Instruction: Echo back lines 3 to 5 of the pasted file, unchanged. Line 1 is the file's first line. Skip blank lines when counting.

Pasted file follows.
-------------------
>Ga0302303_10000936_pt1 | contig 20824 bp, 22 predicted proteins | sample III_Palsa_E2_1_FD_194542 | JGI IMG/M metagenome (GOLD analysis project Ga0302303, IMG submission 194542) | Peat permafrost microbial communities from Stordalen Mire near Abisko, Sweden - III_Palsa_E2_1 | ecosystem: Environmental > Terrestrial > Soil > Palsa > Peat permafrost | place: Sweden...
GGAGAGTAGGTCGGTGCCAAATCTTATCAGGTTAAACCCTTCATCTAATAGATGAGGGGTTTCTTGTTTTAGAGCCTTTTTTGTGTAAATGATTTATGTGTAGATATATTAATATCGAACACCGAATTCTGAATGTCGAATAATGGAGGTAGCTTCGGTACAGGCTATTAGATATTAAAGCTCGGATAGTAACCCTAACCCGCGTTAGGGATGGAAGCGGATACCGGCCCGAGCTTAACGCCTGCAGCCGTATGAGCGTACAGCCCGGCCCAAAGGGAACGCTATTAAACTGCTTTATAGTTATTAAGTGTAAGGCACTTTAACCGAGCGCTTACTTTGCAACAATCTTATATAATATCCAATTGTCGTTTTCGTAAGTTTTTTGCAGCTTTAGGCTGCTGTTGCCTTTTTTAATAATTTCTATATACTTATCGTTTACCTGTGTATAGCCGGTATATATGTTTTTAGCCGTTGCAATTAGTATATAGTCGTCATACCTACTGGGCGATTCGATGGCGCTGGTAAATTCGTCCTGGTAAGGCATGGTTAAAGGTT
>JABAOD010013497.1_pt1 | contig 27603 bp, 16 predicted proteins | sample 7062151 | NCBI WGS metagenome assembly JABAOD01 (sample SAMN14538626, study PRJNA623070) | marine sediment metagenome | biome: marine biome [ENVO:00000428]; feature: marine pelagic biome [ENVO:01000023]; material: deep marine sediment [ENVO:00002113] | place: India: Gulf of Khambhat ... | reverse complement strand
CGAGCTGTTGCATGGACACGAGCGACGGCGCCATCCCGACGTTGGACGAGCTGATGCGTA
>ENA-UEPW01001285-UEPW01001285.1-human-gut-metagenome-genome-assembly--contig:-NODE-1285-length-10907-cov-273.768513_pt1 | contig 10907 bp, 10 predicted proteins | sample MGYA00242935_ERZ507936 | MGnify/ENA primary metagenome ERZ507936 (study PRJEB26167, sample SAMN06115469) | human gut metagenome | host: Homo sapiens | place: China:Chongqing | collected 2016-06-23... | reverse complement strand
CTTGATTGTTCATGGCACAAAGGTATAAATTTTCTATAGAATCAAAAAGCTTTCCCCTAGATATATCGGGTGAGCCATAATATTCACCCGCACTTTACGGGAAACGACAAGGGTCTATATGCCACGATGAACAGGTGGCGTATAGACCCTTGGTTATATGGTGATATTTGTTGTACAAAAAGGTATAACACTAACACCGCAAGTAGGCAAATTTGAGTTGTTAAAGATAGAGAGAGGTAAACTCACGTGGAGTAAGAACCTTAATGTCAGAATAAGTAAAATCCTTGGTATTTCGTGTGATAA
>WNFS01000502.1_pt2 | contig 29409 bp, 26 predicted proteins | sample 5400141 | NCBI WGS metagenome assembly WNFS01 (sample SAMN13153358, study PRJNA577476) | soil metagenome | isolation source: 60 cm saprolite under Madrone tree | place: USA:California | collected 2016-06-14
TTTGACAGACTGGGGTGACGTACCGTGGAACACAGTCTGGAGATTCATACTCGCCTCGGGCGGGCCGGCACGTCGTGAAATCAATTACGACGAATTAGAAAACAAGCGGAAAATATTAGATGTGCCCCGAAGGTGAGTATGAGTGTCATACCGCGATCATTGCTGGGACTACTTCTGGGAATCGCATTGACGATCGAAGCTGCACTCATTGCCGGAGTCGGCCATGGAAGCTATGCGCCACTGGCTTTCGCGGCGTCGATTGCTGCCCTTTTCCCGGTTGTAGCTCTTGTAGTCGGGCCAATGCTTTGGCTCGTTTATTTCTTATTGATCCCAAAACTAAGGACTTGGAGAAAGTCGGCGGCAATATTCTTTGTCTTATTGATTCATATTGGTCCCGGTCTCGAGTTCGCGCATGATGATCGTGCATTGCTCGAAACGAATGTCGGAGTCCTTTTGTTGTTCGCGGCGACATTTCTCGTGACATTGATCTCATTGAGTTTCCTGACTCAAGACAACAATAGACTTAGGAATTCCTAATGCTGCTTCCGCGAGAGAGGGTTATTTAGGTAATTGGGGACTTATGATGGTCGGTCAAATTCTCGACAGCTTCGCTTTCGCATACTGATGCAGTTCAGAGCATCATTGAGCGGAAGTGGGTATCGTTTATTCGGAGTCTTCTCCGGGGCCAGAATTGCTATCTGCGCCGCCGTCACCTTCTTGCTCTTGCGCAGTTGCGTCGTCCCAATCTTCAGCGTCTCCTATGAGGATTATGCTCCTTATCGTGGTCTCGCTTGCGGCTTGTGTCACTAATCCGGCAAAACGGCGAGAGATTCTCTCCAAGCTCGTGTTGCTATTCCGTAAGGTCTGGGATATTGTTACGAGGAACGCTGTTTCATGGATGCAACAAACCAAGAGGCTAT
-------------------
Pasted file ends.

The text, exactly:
>JABAOD010013497.1_pt1 | contig 27603 bp, 16 predicted proteins | sample 7062151 | NCBI WGS metagenome assembly JABAOD01 (sample SAMN14538626, study PRJNA623070) | marine sediment metagenome | biome: marine biome [ENVO:00000428]; feature: marine pelagic biome [ENVO:01000023]; material: deep marine sediment [ENVO:00002113] | place: India: Gulf of Khambhat ... | reverse complement strand
CGAGCTGTTGCATGGACACGAGCGACGGCGCCATCCCGACGTTGGACGAGCTGATGCGTA
>ENA-UEPW01001285-UEPW01001285.1-human-gut-metagenome-genome-assembly--contig:-NODE-1285-length-10907-cov-273.768513_pt1 | contig 10907 bp, 10 predicted proteins | sample MGYA00242935_ERZ507936 | MGnify/ENA primary metagenome ERZ507936 (study PRJEB26167, sample SAMN06115469) | human gut metagenome | host: Homo sapiens | place: China:Chongqing | collected 2016-06-23... | reverse complement strand